|Matthew Henry's Concise Commentary|
3:18-23 To have a high opinion of our own wisdom, is but to flatter ourselves; and self-flattery is the next step to self-deceit. The wisdom that wordly men esteem, is foolishness with God. How justly does he despise, and how easily can he baffle and confound it! The thoughts of the wisest men in the world, have vanity, weakness, and folly in them. All this should teach us to be humble, and make us willing to be taught of God, so as not to be led away, by pretences to human wisdom and skill, from the simple truths revealed by Christ. Mankind are very apt to oppose the design of the mercies of God. Observe the spiritual riches of a true believer; All are yours, even ministers and ordinances. Nay, the world itself is yours. Saints have as much of it as Infinite Wisdom sees fit for them, and they have it with the Divine blessing. Life is yours, that you may have a season and opportunity to prepare for the life of heaven; and death is yours, that you may go to the possession of it. It is the kind messenger to take you from sin and sorrow, and to guide you to your Father's house. Things present are yours, for your support on the road; things to come are yours, to delight you for ever at your journey's end. If we belong to Christ, and are true to him, all good belongs to us, and is sure to us. Believers are the subjects of his kingdom. He is Lord over us, we must own his dominion, and cheerfully submit to his command. God in Christ, reconciling a sinful world to himself, and pouring the riches of his grace on a reconciled world, is the sum and substance of the gospel.
Verse 19. - The wisdom of this world. Here the word for "world" is kosmos, in the last verse it was alert. Kosmos is the world regarded objectively; aion the world regarded in its moral and intellectual aspect. He that taketh the wise in their craftiness. This is one of the few references to the Book of Job in the New Testament. It comes from the speech of Eliphaz in Job 5:13, but St. Paul substitutes the words "clutching" (drassomenos) and "craftiness" (panourgia) for the milder katalabon and phronesei of the LXX.
Gill's Exposition of the Entire Bible
For the wisdom of this world is foolishness with God,.... The wisdom of the Jewish, or Gentile world. It is had in no account with him; it is despised and neglected by him; he makes it foolish, destroys it, and brings it to nothing; he lays it aside as useless, to make men wise unto salvation, and by the foolishness of preaching saves them that believe; he passes by the wise and prudent, and hides the things of the Gospel from them; so, that, with all their learning and wisdom, they can neither apprehend nor comprehend the mysteries of grace, whilst he reveals them unto babes, and chooses the foolish things of this world to spread the knowledge of himself, his Son, his Gospel, and the truths of it, and whom he makes successful, to the confusion of the wise and learned.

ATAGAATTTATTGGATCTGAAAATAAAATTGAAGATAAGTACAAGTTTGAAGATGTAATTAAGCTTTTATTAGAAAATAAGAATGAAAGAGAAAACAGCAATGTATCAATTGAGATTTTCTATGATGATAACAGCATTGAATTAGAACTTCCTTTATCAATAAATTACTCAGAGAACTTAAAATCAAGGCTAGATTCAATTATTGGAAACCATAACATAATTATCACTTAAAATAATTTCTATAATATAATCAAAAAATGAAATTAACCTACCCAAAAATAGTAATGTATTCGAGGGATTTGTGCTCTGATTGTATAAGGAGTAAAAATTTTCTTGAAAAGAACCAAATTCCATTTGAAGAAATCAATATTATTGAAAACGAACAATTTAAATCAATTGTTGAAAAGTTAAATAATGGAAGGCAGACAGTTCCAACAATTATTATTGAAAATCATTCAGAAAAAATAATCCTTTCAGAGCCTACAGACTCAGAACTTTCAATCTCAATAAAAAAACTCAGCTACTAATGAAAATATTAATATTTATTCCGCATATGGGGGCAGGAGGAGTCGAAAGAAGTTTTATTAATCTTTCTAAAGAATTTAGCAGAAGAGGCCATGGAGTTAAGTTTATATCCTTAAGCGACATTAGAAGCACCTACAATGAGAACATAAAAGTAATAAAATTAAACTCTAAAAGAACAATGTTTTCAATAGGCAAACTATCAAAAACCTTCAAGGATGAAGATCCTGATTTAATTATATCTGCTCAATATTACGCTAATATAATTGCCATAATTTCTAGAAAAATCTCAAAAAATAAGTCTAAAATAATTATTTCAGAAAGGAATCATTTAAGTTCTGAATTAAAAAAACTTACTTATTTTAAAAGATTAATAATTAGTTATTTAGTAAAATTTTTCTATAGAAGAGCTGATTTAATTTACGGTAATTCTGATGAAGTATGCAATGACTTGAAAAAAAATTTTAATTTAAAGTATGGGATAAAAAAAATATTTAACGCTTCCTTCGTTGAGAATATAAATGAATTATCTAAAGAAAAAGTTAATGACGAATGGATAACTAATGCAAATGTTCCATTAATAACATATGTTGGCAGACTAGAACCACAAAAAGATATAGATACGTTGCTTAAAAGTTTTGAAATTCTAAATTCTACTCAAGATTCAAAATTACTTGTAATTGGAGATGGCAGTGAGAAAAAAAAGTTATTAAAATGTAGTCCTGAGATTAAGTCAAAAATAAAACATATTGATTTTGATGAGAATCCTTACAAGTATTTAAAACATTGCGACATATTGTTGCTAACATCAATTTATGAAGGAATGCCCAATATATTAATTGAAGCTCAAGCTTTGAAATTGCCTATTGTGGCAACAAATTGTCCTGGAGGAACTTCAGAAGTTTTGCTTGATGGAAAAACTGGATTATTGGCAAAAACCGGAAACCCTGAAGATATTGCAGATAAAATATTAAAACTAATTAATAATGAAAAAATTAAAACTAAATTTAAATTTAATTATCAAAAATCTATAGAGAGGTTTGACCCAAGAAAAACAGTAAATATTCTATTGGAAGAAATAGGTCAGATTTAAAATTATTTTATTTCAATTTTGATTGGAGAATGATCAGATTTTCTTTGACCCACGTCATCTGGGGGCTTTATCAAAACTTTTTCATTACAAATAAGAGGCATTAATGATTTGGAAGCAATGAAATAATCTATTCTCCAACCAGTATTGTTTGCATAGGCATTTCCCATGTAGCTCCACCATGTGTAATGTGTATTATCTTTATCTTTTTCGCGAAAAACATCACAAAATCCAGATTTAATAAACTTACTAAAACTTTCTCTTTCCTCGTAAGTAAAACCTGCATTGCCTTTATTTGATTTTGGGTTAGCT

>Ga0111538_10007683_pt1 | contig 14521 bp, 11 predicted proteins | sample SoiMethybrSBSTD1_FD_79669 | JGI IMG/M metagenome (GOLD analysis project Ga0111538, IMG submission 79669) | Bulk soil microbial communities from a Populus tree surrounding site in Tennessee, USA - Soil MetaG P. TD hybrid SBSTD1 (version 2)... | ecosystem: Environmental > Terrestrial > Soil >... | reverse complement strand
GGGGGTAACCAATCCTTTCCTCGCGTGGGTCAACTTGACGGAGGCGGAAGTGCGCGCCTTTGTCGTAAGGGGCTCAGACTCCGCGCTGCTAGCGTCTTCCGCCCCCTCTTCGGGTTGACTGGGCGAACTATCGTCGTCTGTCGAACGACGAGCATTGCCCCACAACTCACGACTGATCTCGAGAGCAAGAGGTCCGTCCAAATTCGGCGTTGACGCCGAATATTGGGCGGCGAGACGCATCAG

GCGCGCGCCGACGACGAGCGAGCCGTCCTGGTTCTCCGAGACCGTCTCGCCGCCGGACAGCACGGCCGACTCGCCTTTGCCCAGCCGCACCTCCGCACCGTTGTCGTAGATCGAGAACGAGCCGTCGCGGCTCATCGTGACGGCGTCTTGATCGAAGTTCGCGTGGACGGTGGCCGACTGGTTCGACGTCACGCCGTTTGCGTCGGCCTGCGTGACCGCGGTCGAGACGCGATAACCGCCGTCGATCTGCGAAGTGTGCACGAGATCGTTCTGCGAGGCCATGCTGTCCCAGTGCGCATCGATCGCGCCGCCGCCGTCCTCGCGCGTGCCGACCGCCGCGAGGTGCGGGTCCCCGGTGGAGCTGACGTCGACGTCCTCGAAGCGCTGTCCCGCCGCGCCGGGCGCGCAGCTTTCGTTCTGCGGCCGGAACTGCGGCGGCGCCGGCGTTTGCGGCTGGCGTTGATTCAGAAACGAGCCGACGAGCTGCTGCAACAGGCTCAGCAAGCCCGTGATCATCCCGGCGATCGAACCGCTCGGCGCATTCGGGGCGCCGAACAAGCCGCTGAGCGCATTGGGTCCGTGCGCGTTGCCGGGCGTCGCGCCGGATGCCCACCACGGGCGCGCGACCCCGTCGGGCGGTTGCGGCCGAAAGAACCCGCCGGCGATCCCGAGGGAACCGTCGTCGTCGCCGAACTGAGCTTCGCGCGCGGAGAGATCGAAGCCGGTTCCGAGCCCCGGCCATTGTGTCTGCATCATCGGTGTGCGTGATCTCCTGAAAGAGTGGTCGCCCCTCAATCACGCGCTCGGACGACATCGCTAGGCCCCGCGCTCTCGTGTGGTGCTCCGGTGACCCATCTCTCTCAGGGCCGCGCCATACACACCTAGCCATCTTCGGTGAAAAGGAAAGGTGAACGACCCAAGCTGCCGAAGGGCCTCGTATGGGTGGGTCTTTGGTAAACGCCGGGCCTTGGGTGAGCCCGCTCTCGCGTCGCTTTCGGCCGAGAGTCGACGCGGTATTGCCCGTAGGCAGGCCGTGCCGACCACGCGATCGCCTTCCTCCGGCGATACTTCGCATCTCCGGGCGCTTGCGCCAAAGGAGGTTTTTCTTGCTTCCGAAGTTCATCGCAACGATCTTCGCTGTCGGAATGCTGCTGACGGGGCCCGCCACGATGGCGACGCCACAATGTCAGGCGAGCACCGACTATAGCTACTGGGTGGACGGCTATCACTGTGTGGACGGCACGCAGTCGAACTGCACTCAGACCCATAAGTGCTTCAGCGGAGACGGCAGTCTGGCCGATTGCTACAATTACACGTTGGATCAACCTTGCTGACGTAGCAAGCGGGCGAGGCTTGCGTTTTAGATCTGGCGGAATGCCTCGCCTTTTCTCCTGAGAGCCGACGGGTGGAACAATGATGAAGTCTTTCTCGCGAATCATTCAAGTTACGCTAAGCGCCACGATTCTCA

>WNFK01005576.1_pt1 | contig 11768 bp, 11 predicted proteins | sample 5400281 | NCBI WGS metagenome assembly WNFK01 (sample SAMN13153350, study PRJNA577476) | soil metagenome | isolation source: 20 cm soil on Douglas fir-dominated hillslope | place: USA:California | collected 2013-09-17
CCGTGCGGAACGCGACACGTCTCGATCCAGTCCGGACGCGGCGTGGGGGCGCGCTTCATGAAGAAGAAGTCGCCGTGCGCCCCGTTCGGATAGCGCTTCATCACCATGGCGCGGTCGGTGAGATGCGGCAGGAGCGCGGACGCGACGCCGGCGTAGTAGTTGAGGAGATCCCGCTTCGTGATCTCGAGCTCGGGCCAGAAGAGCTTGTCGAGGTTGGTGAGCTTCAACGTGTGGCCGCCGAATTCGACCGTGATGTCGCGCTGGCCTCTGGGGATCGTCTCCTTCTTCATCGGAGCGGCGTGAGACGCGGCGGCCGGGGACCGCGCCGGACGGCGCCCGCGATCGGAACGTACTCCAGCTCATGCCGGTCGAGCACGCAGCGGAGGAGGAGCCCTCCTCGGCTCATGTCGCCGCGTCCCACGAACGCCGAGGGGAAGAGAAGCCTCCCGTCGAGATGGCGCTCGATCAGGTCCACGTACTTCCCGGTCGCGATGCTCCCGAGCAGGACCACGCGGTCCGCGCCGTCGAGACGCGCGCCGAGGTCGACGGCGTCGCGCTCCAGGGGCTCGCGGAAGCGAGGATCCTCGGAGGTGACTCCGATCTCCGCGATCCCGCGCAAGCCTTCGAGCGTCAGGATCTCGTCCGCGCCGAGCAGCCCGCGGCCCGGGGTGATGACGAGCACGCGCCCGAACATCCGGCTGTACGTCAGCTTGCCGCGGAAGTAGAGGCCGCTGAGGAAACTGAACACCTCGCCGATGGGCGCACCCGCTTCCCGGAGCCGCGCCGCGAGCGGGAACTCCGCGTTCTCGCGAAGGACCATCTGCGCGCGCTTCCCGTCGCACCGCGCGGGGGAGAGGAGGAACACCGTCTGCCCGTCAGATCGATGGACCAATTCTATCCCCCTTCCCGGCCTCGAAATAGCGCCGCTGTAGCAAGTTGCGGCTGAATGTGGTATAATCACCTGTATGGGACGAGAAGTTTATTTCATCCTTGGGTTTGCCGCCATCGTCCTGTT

"For it is written", an usual form of citing Scriptures with the Jews; it is in Job 5:13 he taketh the wise in their own craftiness, or by it. What Eliphaz says of the wise politicians of the world, who are often disappointed of their crafty devices, and cannot perform the enterprises they have took in hand, but their schemes are broken, and the snares they laid for others they are taken in themselves, is applied by the apostle to the Jewish doctors, or the Gentile philosophers, or rather to the false teachers among the Christians; whose schemes they have formed to corrupt the churches, and demolish the Gospel, prove their own destruction; nor will they, with all their cunning, be able to get out of the hand of God, and escape his awful vengeance. The allusion is either to the taking of wild beasts and birds in snares and nets, or to the taking of men in flight, laying hold of them with the hand, and grasping them hard, that they cannot get loose. The Targum interprets the words of the wise men of Pharaoh, and of the Egyptian astrologers, schemes they have formed to corrupt the churches, and demolish the Gospel, prove their own destruction; nor will they, with all their cunning, be able to get out of the hand of God, and escape his awful vengeance. The allusion is either to the taking of wild beasts and birds in snares and nets, or to the taking of men in flight, laying hold of them with the hand, and grasping them hard, that they cannot get loose. The Targum interprets the words of the wise men of Pharaoh, and of the Egyptian astrologers.
Jamieson-Fausset-Brown Bible Commentary
19. with God—in the judgment of God.
it is written—in Job 5:13. The formula of quoting Scripture used here, establishes the canonicity of Job.
He taketh … wise in … own craftiness—proving the "foolishness" of the world's wisdom, since it is made by God the very snare to catch those who think themselves so wise. Literally, "He who taketh … the whole of the sentence not being quoted, but only the part which suited Paul's purpose.
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